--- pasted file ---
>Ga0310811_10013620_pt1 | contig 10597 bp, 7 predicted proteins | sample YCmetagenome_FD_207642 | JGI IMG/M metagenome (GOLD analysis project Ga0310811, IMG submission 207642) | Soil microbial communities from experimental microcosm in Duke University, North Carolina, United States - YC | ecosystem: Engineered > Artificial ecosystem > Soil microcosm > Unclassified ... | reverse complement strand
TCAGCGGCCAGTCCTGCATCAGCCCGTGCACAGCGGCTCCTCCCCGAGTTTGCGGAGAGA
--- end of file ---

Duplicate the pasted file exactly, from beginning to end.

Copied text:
>Ga0310811_10013620_pt1 | contig 10597 bp, 7 predicted proteins | sample YCmetagenome_FD_207642 | JGI IMG/M metagenome (GOLD analysis project Ga0310811, IMG submission 207642) | Soil microbial communities from experimental microcosm in Duke University, North Carolina, United States - YC | ecosystem: Engineered > Artificial ecosystem > Soil microcosm > Unclassified ... | reverse complement strand
TCAGCGGCCAGTCCTGCATCAGCCCGTGCACAGCGGCTCCTCCCCGAGTTTGCGGAGAGA